• A Brief History of Counseling and Guidance in Schools


    The profession of counseling is young. Whereas other established professions including teaching, medicine, and law have existed for many centuries, counseling has just passed its first century mark. In order to better understand counseling, and specifically school counseling, I will present a very brief historical synopsis of occurrences in the field.


    The roots of this profession are deeply embedded in vocational guidance. Frank Parsons is referred to as the “Father of Guidance.” At the turn of the last century, Parsons worked with young people in helping them make decisions concerning their vocations. He is best known for establishing Boston’s Vocational Bureau in 1908 and for the publication of his book, Choosing a Vocation, in 1909.


    Around the same time, Jesse B. Davis set up the first systematized guidance in public schools. In Grand Rapids, Michigan, he encouraged English teachers to use lessons and compositions that allowed students to investigate career interests, develop character, and avoid behavioral problems.


    A third foundational event for the counseling profession was Clifford Beers’ exposure of inhumane treatment of patients in mental institutions. Beers was institutionalized several times throughout his life and wrote of the deplorable conditions in a book entitled A Mind That Found Itself (1908). He advocated for better mental health facilities and reform in the treatment of mentally ill persons. His work began what is referred to as the mental health movement in the United States.


    With mental health, vocational direction, and education at the forefront of people’s minds, the time was ripe for counseling as a profession to develop. Legislators supported this thinking by passing the Smith-Hughes Act in 1917. This act of legislation provided funds for public schools to support vocational education.


    During the following decades, people continued to pay attention to mental health and education. Several journals and associations were started with an emphasis on vocational and mental health issues. The government began using assessment instruments in recruiting individuals for service. Professionals also began treating couples, families, and groups as opposed to just working with individuals.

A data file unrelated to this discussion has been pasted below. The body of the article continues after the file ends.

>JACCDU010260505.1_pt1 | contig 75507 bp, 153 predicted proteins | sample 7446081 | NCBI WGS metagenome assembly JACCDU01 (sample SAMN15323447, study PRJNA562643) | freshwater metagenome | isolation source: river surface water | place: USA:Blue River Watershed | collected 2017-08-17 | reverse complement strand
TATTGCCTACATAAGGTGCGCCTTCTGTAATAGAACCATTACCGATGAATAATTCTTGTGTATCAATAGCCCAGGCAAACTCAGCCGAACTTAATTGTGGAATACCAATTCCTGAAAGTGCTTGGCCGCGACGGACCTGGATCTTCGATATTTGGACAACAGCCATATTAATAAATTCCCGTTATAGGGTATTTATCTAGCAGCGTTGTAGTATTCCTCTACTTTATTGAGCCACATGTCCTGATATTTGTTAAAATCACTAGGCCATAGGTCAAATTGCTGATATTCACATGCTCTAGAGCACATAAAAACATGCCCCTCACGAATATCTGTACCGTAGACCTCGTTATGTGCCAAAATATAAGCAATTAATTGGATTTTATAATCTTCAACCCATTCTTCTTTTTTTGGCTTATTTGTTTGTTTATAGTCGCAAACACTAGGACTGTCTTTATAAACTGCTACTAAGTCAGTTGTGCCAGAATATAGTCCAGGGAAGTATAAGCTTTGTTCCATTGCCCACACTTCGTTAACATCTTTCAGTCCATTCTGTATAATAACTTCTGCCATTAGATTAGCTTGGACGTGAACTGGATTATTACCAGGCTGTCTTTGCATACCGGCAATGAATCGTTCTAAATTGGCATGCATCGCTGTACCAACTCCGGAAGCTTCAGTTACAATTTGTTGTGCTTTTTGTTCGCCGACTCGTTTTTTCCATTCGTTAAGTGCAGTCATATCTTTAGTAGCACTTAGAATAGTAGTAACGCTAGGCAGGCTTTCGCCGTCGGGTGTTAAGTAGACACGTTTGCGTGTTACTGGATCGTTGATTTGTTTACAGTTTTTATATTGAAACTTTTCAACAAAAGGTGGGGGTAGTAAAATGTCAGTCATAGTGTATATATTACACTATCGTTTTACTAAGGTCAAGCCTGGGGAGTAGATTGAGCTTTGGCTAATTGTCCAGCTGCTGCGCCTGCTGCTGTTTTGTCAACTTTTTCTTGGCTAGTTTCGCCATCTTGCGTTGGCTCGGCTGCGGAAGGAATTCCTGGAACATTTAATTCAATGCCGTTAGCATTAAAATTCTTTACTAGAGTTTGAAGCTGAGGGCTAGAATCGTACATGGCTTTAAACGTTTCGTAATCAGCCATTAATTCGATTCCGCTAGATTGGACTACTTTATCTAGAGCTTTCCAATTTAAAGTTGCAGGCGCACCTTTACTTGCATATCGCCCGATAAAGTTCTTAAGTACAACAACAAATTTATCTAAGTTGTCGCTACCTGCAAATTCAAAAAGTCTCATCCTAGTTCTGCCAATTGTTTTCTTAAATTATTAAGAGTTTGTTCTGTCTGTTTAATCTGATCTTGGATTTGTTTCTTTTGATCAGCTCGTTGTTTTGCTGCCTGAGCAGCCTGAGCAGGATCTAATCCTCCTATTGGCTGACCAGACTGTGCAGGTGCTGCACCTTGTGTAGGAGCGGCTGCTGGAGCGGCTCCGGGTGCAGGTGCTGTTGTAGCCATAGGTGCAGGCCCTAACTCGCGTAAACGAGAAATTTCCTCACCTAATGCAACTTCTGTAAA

In 1958, the government passed the National Defense Education Act as a reaction to the launching of Sputnik I, the first space satellite, by the Russians. The purpose of this legislation was to place emphasis on the identification of students strong in math and science and to promote their development. For the field of counseling, however, this meant federal funding to train new guidance counselors as well as legislation upgrading school counseling programs.


    Since that time, the profession of counseling has continued to grow. Counselors in the school setting are charged with the responsibilities of helping students achieve their greatest potentials in areas of social, emotional, and academic development. Vocational guidance has played a significant role in the history of the profession; therefore, one will see counselors working with students to prepare and plan for students’ future careers. Interpreting assessments and guiding students to sign up for rigorous courses explains the scheduling aspects of a counselor’s responsibilities. Finally, acknowledging and working with the mental health needs of people is also a function of a professional counselor in the school setting. Although a school counselor is not able to provide the extent of treatment that a private counselor could, the school counselor is knowledgeable and able to help students and families who may need referrals to counseling outside of the school setting.




    Gladding, S. T. (2004). Counseling: A comprehensive profession (5th ed.). Columbus: Pearson.